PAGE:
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Whanganui’s Te Pūwaha port revitalization project commits to creating 300 jobs

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Jobs created out of Te Pūwaha would include marine engineering, seamen, and trades. Photo / NZME

Whanganui’s port revitalization project has committed to developing more than 300 port-based roles.

“Initially based over a three-year time period, and after a slower than expected start (Covid, resourcing etc), we can share that we have achieved just short of 100,” Whanganui District Employment Training Trust (WDETT) chief executive Sally Ross got

WDETT is one of five partner groups steering Te Pūwaha, and is responsible for governing the Port Employment Precinct (PEP) to facilitate training development and job opportunities associated with the port revitalization project.

Ross said the results were appropriate for how far through the project was and the current labor market conditions.

“With some of the lowest unemployment levels on record, adding the extra stress of filling another 200 roles in an already extended labor market right now would be a recipe for failure. A slow steady pace is what we need.”

She said the roles that would be created were varied.

“Currently, roles are focused on civil construction and development of the port facilities.”

Ross said over time the roles would evolve.

“The obvious ones will be marine engineering and seamen skills; however, we expect this to broaden to include most trades as facilities are developed.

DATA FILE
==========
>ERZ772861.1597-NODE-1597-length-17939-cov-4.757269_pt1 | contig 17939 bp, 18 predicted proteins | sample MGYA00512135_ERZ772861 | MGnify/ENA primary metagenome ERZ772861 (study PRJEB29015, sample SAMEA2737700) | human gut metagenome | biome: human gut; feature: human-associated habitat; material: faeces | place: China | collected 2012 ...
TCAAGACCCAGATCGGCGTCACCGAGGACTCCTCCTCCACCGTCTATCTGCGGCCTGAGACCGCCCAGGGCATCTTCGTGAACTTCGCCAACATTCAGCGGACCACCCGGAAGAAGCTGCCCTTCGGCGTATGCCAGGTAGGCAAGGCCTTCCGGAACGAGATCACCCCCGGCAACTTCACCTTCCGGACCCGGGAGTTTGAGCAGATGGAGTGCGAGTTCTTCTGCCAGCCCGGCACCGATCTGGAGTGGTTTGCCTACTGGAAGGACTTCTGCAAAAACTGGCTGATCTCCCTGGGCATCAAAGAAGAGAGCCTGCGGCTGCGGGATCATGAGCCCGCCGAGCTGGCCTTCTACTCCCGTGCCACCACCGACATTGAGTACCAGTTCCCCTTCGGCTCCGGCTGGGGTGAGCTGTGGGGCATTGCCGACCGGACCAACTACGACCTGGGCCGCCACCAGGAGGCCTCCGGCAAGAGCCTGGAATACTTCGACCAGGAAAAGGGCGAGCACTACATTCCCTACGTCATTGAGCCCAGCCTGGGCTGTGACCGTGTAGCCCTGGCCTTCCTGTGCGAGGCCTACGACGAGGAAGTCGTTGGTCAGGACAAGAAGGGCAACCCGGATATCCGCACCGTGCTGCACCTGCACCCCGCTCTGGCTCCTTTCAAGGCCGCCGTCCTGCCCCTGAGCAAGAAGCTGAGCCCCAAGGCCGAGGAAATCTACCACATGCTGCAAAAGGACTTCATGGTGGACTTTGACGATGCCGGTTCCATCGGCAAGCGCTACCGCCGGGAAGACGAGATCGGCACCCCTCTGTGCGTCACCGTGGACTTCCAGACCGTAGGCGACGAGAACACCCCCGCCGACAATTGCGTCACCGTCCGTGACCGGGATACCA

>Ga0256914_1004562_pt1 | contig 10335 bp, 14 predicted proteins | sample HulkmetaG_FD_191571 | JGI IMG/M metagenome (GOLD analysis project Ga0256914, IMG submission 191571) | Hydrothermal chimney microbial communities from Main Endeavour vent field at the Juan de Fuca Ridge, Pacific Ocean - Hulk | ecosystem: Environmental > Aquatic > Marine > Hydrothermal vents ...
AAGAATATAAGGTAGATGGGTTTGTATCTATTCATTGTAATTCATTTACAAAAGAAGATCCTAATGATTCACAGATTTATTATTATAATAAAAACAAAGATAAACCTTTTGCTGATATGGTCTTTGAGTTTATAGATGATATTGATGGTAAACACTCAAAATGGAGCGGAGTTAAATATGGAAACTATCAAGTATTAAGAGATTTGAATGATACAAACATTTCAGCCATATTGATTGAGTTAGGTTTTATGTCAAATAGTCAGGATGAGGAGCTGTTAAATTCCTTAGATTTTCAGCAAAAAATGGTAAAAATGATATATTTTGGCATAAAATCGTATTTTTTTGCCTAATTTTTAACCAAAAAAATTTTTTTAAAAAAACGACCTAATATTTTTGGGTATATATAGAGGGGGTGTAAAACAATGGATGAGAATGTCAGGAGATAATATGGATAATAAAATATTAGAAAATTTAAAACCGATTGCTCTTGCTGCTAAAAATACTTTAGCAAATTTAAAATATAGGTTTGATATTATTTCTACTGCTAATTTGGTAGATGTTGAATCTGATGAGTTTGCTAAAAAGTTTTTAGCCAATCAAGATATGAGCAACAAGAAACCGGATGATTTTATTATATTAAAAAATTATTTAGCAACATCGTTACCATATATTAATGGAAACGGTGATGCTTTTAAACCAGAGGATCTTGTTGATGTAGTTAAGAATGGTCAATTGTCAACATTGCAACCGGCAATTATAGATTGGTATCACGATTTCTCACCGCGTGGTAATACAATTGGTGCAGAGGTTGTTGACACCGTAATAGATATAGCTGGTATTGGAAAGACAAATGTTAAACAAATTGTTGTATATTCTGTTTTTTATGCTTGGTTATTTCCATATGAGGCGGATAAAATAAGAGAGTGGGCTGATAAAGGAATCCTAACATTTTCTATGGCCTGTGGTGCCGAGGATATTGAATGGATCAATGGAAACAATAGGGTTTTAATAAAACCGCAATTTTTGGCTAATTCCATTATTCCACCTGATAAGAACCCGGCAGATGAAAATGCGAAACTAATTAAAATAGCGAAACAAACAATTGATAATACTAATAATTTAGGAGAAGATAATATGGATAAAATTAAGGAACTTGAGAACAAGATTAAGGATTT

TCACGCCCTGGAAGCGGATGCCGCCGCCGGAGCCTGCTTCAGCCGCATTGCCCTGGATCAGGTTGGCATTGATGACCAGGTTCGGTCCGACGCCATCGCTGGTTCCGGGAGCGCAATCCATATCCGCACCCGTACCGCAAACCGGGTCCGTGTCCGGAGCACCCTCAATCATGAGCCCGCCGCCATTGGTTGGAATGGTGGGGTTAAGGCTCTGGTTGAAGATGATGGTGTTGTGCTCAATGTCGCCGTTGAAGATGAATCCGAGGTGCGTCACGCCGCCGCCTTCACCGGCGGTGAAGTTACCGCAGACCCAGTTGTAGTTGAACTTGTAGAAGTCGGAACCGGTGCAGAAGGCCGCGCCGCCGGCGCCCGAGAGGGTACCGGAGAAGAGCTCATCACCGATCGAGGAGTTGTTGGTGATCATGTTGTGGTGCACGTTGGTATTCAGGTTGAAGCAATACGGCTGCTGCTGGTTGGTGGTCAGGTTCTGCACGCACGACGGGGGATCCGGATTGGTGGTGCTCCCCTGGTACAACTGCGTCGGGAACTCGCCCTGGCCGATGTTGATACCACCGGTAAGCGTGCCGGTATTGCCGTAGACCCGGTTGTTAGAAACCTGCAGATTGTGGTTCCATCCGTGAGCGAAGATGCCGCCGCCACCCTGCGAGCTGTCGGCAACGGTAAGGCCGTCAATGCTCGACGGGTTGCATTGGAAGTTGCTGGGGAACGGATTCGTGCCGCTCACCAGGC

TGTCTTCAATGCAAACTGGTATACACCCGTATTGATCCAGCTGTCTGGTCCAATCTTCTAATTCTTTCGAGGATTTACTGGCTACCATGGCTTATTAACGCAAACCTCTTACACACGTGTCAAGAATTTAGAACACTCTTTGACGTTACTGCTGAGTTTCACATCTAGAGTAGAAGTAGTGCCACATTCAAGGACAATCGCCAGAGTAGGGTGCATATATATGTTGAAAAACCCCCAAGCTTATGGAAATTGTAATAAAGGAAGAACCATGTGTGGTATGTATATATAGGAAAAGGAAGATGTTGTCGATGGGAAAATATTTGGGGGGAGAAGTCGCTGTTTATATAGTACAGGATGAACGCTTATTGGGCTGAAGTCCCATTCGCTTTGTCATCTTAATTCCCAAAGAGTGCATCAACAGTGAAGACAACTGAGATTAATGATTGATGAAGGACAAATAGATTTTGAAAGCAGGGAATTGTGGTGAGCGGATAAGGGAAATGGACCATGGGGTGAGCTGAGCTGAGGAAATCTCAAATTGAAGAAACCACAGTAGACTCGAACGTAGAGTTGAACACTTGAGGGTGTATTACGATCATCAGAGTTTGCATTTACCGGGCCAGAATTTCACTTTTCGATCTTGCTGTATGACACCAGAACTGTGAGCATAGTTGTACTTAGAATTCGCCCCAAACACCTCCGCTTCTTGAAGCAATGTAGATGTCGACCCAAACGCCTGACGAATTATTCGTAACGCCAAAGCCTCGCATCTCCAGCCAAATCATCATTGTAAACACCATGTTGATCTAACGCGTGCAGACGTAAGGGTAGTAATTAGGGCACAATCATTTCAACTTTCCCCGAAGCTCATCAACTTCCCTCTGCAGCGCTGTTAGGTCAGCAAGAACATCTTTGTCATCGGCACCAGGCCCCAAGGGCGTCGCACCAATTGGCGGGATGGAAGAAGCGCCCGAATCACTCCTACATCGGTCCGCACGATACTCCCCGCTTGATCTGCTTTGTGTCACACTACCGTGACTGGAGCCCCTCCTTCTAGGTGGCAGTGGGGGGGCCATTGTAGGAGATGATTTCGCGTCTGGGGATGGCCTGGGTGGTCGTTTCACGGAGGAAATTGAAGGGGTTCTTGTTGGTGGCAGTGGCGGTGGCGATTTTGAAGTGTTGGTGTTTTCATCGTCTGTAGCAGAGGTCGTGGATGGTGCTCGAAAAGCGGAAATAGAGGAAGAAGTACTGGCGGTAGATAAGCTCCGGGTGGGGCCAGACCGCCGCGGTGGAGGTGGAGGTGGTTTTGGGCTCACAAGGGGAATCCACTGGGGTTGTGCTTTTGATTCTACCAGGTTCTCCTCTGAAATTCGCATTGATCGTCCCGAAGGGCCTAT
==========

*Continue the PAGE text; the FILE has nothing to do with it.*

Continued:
“This will then lead into industry development as businesses open and establish themselves at the port.

“This project isn’t just about jobs.

“It’s about creating career exciting opportunities with a focus on our Castlecliff community and rangatahi.”

Port Employment Precinct's recently appointed business activator Seletar Taputoro.  Photo / Supplied
Port Employment Precinct’s recently appointed business activator Seletar Taputoro. Photo / Supplied

PEP has appointed Seletar Taputoro as its business activator.

Taputoro said she wanted to bridge the gap between Whanganui’s young people and work opportunities.

“The employers need young people, and they want to train young people. It’s about how to connect those two,” Taputoro said.

“It’s about determining how we can support employers upskilling and retaining their staff and creating room for staff to grow within their organizations.

“My role is specifically related to the port and the Castlecliff community.”

The business activator role includes supporting the Port Employment Precinct to work as a conduit between youth, whānau, training providers, tertiary providers, government agencies, employers and iwi.

Taputoro has held various roles at local schools, including recently working to assist students at Te Kura o Kokohuia with career and study pathways.

She also established Whanganui Pākihi Māori and last year held the first Pākihi Māori Summit where businesses, services and stakeholders were able to showcase and connect.

“I whakapapa to the awa and the whenua where Te Pūwaha meets which makes this even more special,” she said.

“I connect through my blood but, more than that, it’s my passion. I just want to help people be the best version of themselves.”

She said Whanganui was leading the way with Te Pūwaha.

“It’s amazing as it binds us as people to the awa and the awa to us.”


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